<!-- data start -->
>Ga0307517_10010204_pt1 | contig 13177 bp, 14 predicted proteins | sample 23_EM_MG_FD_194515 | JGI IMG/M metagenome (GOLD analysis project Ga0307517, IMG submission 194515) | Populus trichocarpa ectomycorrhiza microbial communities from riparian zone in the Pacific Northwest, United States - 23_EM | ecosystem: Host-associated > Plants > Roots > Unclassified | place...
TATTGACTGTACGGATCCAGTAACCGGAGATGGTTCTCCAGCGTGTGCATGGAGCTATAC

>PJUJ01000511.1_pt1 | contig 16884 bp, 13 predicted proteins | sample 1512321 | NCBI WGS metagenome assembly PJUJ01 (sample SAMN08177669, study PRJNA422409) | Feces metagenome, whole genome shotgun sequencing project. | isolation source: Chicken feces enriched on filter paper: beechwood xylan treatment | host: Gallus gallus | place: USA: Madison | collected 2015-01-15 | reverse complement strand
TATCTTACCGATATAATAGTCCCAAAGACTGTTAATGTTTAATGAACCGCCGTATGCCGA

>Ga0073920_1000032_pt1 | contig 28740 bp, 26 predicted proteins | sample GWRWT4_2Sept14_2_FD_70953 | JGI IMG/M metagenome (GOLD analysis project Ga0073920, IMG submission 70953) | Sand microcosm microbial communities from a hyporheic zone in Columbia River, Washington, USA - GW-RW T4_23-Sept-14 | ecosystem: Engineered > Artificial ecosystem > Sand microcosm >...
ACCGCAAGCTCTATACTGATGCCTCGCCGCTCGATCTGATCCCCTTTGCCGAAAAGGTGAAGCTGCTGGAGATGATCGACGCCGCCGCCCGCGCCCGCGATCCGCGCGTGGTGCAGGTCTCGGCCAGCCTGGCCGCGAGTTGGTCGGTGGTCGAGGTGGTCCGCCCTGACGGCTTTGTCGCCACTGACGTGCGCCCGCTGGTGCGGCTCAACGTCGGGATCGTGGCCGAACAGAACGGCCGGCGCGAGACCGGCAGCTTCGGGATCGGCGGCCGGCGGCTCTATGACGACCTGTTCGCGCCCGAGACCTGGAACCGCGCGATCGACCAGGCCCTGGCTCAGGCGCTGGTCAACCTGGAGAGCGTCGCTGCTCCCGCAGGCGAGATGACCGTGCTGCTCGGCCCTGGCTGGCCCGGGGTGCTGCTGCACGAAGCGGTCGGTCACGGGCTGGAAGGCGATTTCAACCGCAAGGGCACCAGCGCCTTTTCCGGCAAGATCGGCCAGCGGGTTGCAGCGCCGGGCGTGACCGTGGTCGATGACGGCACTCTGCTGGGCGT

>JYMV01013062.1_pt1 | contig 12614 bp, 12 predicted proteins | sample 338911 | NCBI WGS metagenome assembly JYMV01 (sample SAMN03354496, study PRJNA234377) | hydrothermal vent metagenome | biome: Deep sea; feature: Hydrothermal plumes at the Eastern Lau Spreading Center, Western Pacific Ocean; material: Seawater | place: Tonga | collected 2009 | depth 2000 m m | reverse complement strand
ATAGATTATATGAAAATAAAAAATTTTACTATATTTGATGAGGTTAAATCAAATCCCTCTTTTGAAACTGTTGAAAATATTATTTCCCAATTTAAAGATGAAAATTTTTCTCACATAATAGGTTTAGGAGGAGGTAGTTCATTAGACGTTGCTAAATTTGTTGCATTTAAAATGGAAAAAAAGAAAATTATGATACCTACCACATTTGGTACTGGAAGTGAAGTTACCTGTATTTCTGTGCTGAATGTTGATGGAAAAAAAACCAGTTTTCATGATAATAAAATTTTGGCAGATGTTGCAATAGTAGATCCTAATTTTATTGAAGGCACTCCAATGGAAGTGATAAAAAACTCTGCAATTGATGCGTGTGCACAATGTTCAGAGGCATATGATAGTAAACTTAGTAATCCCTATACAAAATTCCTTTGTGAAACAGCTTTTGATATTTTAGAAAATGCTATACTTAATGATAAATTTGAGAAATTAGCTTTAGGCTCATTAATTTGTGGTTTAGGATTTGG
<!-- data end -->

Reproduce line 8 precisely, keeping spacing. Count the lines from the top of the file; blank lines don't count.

ATAGATTATATGAAAATAAAAAATTTTACTATATTTGATGAGGTTAAATCAAATCCCTCTTTTGAAACTGTTGAAAATATTATTTCCCAATTTAAAGATGAAAATTTTTCTCACATAATAGGTTTAGGAGGAGGTAGTTCATTAGACGTTGCTAAATTTGTTGCATTTAAAATGGAAAAAAAGAAAATTATGATACCTACCACATTTGGTACTGGAAGTGAAGTTACCTGTATTTCTGTGCTGAATGTTGATGGAAAAAAAACCAGTTTTCATGATAATAAAATTTTGGCAGATGTTGCAATAGTAGATCCTAATTTTATTGAAGGCACTCCAATGGAAGTGATAAAAAACTCTGCAATTGATGCGTGTGCACAATGTTCAGAGGCATATGATAGTAAACTTAGTAATCCCTATACAAAATTCCTTTGTGAAACAGCTTTTGATATTTTAGAAAATGCTATACTTAATGATAAATTTGAGAAATTAGCTTTAGGCTCATTAATTTGTGGTTTAGGATTTGG